CHEYENNE, Wyo. – Firefighters aided by aircraft immediately attacked the first lightning-caused fire in Yellowstone National Park this season, but a park spokesman said Friday there’s been no talk of suppressing every blaze.
“Our bottom line has always been if we believe that there is a threat to people and property, our goal is to protect people and property,” spokesman Al Nash said. “But not every fire in Yellowstone poses a threat.”
The fire was reported Thursday near the park’s northern border in northwest Wyoming. Initially reported at 5 acres, the fire grew to 29 acres by Friday afternoon. No tourist attractions or activities were being affected, Nash said.
Nash said the decision was made to immediately suppress the fire because of the dry conditions in the area, the fire’s location about a mile from Grand Loop Road and the forecast for more dry, windy weather.
“We haven’t had much rain in the past few weeks so our fire conditions are very high,” he said. The park has imposed temporary fire restrictions, which include no campfires in the backcountry. Campfires are permitted only in established fire grates in picnic areas or campgrounds.
Nash said Yellowstone has not altered its policy of reviewing each lightning-caused fire on whether to attack it or let it burn. The park suppresses all human-caused fires, and the park has extinguished four human-caused fires this season.
“A lot of factors go into decisions about our management approach to any given fire,” Nash said. “It’s not a simple cookie-cutter approach.”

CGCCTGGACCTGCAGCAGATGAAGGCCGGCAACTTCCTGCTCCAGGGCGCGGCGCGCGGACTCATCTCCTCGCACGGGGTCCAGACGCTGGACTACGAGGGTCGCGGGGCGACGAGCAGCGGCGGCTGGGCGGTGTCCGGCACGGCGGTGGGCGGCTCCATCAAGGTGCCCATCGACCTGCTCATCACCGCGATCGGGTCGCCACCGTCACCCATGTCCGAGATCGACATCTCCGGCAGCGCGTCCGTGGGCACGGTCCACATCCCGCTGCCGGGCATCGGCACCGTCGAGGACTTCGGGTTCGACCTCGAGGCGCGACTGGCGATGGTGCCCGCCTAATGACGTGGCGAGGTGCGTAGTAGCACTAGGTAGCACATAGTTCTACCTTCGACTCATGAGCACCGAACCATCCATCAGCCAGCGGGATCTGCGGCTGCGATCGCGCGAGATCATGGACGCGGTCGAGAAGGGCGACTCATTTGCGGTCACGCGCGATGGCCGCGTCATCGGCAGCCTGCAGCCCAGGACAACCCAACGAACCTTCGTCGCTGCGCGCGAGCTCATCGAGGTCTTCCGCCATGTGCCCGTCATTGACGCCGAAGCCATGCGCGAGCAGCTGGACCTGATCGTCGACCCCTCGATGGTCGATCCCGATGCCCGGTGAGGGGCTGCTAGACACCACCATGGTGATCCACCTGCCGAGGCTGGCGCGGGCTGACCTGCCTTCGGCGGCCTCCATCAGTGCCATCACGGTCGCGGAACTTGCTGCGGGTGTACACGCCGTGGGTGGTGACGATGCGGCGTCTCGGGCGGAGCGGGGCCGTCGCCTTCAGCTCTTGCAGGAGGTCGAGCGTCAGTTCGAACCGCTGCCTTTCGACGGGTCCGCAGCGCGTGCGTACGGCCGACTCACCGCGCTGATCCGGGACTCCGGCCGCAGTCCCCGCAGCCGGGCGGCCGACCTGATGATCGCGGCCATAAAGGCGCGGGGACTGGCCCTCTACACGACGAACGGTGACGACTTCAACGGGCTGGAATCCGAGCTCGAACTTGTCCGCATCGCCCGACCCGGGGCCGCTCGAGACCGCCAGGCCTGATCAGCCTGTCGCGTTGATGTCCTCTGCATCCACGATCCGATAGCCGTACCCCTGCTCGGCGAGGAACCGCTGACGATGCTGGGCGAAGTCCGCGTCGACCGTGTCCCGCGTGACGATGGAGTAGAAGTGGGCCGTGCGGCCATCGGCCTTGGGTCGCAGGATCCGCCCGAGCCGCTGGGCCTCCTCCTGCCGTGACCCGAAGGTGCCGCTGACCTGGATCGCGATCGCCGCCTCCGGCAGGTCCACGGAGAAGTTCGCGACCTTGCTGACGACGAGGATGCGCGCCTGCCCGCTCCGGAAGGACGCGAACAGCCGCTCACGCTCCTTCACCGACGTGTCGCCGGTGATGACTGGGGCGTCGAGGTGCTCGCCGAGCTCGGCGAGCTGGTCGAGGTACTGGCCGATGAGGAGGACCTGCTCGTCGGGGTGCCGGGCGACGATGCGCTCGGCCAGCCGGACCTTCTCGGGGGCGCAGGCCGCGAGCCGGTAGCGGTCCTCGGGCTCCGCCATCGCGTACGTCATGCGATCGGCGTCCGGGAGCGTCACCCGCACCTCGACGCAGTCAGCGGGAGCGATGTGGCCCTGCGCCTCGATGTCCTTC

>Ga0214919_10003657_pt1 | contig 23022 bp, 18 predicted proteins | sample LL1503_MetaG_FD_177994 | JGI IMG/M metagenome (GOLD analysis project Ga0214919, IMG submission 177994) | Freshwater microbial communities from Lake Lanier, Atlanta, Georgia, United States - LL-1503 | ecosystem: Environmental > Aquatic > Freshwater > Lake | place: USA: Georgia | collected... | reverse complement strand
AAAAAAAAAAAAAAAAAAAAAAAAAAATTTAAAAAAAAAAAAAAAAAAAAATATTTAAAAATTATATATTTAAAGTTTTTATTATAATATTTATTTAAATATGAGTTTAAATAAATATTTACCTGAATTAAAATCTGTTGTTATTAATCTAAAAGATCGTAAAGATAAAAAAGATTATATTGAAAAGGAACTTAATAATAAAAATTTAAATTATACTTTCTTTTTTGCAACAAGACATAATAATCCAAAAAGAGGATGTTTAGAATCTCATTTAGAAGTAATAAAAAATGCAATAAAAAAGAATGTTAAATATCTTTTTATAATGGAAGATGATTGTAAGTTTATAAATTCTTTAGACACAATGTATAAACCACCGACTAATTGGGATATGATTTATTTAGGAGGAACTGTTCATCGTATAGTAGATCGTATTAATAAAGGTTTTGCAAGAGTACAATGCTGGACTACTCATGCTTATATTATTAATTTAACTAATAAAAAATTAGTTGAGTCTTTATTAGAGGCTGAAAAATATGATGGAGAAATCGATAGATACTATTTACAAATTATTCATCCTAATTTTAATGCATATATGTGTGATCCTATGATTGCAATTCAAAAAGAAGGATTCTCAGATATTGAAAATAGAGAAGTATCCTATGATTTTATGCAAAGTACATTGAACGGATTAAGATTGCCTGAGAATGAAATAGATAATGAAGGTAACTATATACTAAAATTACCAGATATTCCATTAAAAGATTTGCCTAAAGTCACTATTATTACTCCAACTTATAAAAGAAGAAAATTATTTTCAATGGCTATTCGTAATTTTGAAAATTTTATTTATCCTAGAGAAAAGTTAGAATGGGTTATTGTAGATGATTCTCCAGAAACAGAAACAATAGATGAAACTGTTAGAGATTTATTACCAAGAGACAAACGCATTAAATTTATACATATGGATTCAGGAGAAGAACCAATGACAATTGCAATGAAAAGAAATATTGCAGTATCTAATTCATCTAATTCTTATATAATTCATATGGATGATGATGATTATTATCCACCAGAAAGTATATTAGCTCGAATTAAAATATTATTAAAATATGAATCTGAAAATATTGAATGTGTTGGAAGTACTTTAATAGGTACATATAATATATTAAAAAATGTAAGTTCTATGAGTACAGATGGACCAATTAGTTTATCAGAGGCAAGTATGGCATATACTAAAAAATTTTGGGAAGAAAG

“We look at every fire and decide what is the appropriate method for management; sometimes it’s more aggressive and sometimes it’s less aggressive,” he said.
Destructive wildfires have been burning throughout the West this summer, destroying hundreds of homes, killing several people and scorching hundreds of square miles of forest.
Yellowstone, which received global attention in 1988 when fires burned about 36 percent of the park’s 2.2 million acres and threatened tourist areas such as Old Faithful, has seen relatively mild fire seasons in recent years because of ample winter snowpack and no drought conditions.
In 2011, it recorded 21 fires, the largest at 1,800 acres. In 2010, there were 11 fires, the largest 5,500 acres.
“We always have fires. I mean, that’s just the nature of Yellowstone,” Nash said.
But the snowpack this past winter was lower than normal, and there’s been little measureable rain in the last several weeks.
“We certainly are in a different situation than we were this time last year,” Nash said.
The Yellowstone fire is one of several that broke out Thursday in northwestern Wyoming.
A fire on Cody Peak in neighboring Grand Teton National Park may have been started by an illegal backcountry campfire.
Crews were working to contain several other new fires probably caused by lightning in the Bridger-Teton National Forest.